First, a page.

6 teen weeks and counting











{October 3, 2011}   Where the heart is

I wanted to break from taking a deeper look into current events and go back to the subject that is nearest and dearest to my heart.  My kiddos.  I recently signed AJ and Mason up for a karate class through parks and recreation to see if they would like it.  It’s a month-long class and I really want to see if they would like martial arts since their mother was active in it most of her childhood and early adulthood (wink, wink).   As a young girl, my dojo was like a second home to me and I had always envisioned my kids being involved in it as soon as they could walk.

After going into the tae kwon do dojo to get Mason and AJ’s uniforms and having them try them on, I was giddy.  I couldn’t wait to see them in action on their first day.  But after a few classes at this certain dojo, I began to feel bad for my little guys.  The instructor at this particular dojo was young and seemed to have little understanding in the abilities of toddler and preschool age children.  AJ quit doing the class.  Mason was trying so hard to do what was asked of him but it’s hard for him to follow verbal instructions at his age, let alone the instructions of activities that have never really been explained to him in the first place.  The instructor would get frustrated with Mason (and some of the other kids his age) and accuse him of not listening.  After talking with the other mom’s, I realized Mason was one of the youngest students.  One mom had voiced to me that she did think the instructor was a little harsh.  I was glad to confirm that it wasn’t just me that felt this way but also sad to have to see the disappointment in Mason’s eyes when he didn’t get a sticker or a patch when the other kids got one.  Poor Mason didn’t understand he didn’t do the activity correctly.  I wasn’t just acting on “mama bear” emotion when feeling this way about the instructor, I had bona-fide experience in martial arts and training young children.  I had taught for many years at my childhood dojo and had earned my second degree black belt before leaving to Germany for the Army.  I remember a lot of hands on teaching, helping the kids contort their body to accomplish the moves required of them, getting down to their level, looking them in the eye, helping them to learn the techniques correctly.  I never saw this with the instructor at the tae kwon do dojo and Mason never received this kind of hands on training.

Mason trying on his uniform for his parks and rec class

I finally took Mason over to my old, familiar school to talk with the owner.  As soon as I stepped into the dojo, I was payed respect as a senior black belt (that really made my day!) and pulled into the owner’s office to discuss getting Mason and myself enrolled back into this dojo, something I should have done from the start.  Today, Mason had his first class at this dojo and Mason listened better than ever, the instructors placing their hands on him to help him feel how a proper round house kick is done, how to set up his body for a good shoulder roll, etc.  There was no instruction to the students without a visual of what was expected (the instructor would not only say “we are going to practice our punches” but she would stand in front of them and do it as well) and the assistant instructor was there to help the kids that were unsure or struggling.  The was nothing expected out of them that was unrealistic but there was the discipline there as well.  They struck a good balance between the two.  As my teacher (and owner of the dojo said) “If the parents go to Harvard, you’re going to want the kids to go to Harvard.”  I went to the Harvard of karate schools and now my son is following in my footsteps.  I wish I hadn’t taken the detour to get back to this awesome school but as with a lot of my lessons in parenting, you live and learn and you follow your gut.  Hiya!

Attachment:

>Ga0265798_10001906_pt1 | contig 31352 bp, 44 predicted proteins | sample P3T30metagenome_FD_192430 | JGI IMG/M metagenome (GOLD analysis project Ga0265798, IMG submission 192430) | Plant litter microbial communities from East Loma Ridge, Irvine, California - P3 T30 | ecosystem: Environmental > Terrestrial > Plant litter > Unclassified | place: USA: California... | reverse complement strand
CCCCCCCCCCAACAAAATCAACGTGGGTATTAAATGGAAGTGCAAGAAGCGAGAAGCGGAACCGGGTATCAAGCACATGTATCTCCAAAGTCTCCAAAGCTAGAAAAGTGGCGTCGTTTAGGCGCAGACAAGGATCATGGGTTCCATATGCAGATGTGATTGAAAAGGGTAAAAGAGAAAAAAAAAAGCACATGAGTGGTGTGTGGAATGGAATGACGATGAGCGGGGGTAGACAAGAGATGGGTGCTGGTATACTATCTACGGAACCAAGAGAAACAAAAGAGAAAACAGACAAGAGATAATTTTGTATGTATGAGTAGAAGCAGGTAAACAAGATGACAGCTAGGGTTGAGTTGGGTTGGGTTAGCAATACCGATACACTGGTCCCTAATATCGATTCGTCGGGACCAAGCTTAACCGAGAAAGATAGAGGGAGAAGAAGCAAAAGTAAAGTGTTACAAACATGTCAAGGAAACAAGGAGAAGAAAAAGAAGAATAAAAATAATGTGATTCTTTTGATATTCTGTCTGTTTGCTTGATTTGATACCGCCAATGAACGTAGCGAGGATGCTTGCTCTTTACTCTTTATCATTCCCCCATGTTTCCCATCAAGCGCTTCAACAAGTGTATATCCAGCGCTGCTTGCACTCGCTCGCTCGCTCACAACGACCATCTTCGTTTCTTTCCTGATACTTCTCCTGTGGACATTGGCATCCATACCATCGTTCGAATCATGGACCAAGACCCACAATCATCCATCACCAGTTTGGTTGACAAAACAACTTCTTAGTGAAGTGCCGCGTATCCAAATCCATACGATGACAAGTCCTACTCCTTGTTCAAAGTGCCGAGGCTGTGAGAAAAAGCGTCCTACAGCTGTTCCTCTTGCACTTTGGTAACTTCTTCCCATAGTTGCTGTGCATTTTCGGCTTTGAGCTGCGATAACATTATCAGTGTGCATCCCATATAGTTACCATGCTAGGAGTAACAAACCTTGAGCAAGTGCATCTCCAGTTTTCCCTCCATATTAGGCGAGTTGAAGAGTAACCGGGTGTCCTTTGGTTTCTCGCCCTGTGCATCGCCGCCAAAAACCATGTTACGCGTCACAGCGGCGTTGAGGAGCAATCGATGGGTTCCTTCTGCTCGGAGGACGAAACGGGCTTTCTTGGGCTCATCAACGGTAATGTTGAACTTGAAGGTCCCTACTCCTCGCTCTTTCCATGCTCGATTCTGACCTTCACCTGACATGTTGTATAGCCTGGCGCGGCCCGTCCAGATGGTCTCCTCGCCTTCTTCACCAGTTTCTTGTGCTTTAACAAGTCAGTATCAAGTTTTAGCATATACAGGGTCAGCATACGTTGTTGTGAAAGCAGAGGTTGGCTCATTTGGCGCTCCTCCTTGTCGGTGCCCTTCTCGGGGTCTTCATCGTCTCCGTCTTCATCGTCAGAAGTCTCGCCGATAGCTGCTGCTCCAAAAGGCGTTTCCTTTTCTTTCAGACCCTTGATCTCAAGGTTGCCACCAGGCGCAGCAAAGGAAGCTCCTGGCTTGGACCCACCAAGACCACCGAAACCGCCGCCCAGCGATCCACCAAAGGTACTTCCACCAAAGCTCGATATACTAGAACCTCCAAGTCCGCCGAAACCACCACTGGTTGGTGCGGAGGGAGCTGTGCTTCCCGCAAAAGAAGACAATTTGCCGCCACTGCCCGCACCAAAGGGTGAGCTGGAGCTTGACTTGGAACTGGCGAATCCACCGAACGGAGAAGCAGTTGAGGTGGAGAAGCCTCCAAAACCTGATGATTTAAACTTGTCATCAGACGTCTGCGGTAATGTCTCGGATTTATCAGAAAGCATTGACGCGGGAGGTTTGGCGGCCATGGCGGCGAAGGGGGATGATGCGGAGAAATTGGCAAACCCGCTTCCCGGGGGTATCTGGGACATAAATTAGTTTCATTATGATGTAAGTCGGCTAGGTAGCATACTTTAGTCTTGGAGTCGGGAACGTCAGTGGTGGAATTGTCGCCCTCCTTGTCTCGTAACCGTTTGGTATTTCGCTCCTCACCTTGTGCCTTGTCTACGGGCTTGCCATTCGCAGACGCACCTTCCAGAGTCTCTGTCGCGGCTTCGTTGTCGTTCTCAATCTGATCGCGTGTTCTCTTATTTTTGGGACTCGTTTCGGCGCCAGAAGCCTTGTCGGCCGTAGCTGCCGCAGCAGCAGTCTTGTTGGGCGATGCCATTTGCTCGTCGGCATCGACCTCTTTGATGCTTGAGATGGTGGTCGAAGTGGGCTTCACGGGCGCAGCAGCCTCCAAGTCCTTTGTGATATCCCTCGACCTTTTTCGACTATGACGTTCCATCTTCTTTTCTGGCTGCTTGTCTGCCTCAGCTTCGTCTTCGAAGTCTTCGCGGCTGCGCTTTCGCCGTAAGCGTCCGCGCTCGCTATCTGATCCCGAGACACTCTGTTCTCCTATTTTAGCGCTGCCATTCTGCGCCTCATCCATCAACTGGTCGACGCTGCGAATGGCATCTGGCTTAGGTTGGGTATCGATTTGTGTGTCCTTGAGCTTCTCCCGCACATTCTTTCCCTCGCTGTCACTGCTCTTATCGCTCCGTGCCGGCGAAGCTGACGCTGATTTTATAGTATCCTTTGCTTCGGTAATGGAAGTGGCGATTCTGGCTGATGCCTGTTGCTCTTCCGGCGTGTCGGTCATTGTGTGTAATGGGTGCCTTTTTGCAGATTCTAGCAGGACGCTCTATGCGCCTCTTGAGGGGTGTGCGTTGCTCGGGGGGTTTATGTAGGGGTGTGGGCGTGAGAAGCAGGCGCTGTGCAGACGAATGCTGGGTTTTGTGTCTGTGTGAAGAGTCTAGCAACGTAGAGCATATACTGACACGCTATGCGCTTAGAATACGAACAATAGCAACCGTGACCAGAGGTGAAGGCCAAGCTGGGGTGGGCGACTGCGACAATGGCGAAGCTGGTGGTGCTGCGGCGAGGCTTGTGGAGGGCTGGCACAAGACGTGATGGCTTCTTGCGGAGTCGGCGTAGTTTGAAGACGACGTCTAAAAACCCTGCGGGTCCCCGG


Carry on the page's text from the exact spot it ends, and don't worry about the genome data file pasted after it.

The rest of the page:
Me (on left) at around age 16. I believe I'm testing for another stripe on my brown/black belt

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It is totally understanding and I can see how they would assume that you are being protective mom. But you were in fact just looking for the best for your kids which I think is one of the best qualities a parent posesess. And other parents need to know these things because some people who havent done these activities or sports dont know what to expect, therefore any institution would be fine. but that is very well not the case for this situation it really matters who and how someone deals with your child.



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